Ken Kamrin, Massachusetts Institute of Technology
David Henann, Brown University
Jose Andrade, Caltech
Kenichi Soga, UC Berkeley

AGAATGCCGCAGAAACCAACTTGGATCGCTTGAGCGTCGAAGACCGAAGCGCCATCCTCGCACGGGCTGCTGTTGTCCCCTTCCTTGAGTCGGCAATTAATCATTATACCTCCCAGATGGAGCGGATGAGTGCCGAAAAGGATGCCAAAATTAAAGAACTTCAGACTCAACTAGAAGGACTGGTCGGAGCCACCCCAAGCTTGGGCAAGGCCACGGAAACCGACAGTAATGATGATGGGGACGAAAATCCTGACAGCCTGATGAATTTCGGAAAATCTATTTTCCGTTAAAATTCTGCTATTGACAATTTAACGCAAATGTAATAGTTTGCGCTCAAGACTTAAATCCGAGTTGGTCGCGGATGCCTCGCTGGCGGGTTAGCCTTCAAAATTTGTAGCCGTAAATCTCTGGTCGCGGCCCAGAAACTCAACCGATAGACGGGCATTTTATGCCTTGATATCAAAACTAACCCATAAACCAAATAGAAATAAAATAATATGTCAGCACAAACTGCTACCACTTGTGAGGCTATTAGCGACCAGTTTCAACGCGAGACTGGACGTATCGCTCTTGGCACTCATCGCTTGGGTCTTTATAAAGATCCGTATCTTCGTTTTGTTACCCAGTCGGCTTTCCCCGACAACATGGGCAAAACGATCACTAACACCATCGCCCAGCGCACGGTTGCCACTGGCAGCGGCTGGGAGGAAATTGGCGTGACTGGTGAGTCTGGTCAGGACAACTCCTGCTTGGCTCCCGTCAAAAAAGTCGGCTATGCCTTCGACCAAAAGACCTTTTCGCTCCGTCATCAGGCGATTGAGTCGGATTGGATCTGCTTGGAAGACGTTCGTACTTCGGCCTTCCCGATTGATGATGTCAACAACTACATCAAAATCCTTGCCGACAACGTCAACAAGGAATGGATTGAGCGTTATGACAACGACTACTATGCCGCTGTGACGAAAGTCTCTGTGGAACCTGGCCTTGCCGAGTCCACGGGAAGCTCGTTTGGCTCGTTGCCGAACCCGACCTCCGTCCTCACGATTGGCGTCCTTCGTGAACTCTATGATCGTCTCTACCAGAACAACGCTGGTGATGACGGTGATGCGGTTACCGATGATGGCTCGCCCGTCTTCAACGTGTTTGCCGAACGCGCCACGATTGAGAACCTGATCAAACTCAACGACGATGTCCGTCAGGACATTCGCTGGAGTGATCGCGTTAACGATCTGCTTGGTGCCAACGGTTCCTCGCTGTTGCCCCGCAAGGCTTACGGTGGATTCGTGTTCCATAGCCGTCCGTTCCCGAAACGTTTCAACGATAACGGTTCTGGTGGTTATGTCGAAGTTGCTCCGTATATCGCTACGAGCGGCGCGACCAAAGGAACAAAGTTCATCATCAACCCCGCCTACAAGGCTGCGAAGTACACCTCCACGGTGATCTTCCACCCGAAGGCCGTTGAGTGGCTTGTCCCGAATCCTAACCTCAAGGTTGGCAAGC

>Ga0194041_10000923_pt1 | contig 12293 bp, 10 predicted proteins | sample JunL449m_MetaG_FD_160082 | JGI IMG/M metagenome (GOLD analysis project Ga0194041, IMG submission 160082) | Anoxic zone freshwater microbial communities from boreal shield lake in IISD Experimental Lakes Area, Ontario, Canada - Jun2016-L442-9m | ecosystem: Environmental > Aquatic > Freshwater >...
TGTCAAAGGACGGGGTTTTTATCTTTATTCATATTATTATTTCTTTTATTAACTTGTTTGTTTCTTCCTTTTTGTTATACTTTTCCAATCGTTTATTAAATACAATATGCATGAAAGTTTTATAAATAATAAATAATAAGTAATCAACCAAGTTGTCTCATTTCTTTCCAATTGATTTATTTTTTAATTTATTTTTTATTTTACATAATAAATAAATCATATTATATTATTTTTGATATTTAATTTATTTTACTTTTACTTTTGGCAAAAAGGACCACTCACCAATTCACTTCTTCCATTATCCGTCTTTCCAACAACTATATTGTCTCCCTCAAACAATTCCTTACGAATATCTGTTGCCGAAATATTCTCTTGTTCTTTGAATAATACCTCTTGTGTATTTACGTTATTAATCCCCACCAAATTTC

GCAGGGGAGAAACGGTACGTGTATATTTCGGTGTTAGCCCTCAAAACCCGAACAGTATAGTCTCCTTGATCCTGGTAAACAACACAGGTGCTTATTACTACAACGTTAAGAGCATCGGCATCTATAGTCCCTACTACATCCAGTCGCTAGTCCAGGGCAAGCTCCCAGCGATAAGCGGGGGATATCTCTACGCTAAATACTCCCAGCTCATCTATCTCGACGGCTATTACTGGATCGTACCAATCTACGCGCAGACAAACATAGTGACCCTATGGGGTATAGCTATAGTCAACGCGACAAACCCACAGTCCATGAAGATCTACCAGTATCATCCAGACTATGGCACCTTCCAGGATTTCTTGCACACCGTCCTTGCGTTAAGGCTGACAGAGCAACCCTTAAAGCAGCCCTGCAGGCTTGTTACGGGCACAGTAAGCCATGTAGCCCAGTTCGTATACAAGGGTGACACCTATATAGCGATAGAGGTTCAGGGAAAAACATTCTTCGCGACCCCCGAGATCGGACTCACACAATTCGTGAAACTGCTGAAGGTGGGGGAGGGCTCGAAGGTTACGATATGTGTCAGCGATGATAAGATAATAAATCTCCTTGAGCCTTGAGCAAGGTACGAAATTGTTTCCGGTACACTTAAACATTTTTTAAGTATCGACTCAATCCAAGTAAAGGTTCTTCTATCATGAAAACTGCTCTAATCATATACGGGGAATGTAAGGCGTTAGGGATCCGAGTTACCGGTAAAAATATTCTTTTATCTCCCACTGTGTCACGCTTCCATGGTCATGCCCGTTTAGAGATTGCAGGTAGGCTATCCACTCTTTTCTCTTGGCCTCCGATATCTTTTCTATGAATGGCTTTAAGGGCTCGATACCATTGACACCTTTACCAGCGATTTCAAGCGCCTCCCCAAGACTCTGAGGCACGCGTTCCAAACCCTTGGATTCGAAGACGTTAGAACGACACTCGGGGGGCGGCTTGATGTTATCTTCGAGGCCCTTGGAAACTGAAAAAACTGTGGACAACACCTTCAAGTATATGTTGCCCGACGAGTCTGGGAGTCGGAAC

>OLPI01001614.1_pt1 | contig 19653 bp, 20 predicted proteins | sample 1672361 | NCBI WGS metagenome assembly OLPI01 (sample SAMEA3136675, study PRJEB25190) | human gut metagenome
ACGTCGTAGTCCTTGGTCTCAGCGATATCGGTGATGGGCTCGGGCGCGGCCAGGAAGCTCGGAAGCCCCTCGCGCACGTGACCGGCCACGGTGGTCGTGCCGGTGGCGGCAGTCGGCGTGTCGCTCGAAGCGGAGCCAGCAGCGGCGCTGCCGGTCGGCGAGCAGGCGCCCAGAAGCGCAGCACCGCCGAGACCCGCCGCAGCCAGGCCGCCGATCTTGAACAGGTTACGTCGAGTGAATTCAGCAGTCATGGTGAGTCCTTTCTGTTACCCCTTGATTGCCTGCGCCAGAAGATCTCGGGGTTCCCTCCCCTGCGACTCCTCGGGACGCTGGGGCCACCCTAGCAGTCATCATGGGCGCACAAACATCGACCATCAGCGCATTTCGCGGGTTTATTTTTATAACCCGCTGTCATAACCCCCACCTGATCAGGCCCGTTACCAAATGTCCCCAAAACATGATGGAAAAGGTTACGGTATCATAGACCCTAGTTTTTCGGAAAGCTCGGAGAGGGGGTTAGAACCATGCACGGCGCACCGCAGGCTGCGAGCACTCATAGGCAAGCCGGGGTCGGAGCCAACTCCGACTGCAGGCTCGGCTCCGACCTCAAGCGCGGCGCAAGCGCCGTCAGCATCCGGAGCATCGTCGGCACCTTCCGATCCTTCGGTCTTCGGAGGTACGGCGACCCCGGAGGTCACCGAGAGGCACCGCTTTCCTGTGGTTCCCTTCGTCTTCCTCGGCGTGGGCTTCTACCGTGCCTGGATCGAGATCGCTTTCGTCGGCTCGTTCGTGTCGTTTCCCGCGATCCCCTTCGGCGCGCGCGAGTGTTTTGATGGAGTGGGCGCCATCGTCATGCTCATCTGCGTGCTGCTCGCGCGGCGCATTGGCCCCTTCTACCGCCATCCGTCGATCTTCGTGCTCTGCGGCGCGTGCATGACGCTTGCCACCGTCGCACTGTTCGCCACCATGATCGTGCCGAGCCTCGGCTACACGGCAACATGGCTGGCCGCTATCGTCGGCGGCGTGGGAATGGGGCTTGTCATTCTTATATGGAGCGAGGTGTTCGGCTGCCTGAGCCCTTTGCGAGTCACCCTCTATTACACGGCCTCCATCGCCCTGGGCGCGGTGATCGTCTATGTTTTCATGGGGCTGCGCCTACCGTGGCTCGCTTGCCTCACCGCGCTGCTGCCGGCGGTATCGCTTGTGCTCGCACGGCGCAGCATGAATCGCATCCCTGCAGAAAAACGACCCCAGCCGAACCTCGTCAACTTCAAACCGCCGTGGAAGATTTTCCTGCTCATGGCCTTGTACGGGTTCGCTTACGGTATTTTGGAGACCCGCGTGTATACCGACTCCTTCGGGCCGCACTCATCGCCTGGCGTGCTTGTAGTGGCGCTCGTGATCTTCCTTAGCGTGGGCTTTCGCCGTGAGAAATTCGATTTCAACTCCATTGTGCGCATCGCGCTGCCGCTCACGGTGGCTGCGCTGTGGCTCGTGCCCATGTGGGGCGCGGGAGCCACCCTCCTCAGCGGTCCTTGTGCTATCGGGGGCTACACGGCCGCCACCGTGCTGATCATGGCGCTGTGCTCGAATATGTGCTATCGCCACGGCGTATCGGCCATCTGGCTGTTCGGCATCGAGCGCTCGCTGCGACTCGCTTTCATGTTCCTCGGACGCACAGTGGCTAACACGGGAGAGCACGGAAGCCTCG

Granular systems such as those arising in geological and geotechnical contexts display phenomena that raise a variety of scientific questions, such as evolving volume compaction/dilatation, localized shear-banding, finite-size effects, fabric evolution, grain breakage, particle shape effects, rate-and-pressure-sensitive rheological behavior, segregation, and pore-fluid interactions. These phenomena challenge basic modeling approaches, and tackling these challenges requires developing a combination of novel experimental and theoretical tools as well as rapid simulation approaches to upscale the behavior of many billions of interacting grains. This symposium will bring together researchers working towards improved scientific understanding of the phenomenology of granular and geo-mechanical systems, predictive constitutive models, and novel simulation methodologies. We encourage submissions related to experimental, theoretical, and computational research. Modeling methods of interest include discrete-particle modeling, statistical mechanics of granular media, homogenization approaches toward continuum modeling, classical and higher-order continuum theories, finite-element modeling, multi-scale approaches, parallel computing architecture, and machine learning methods.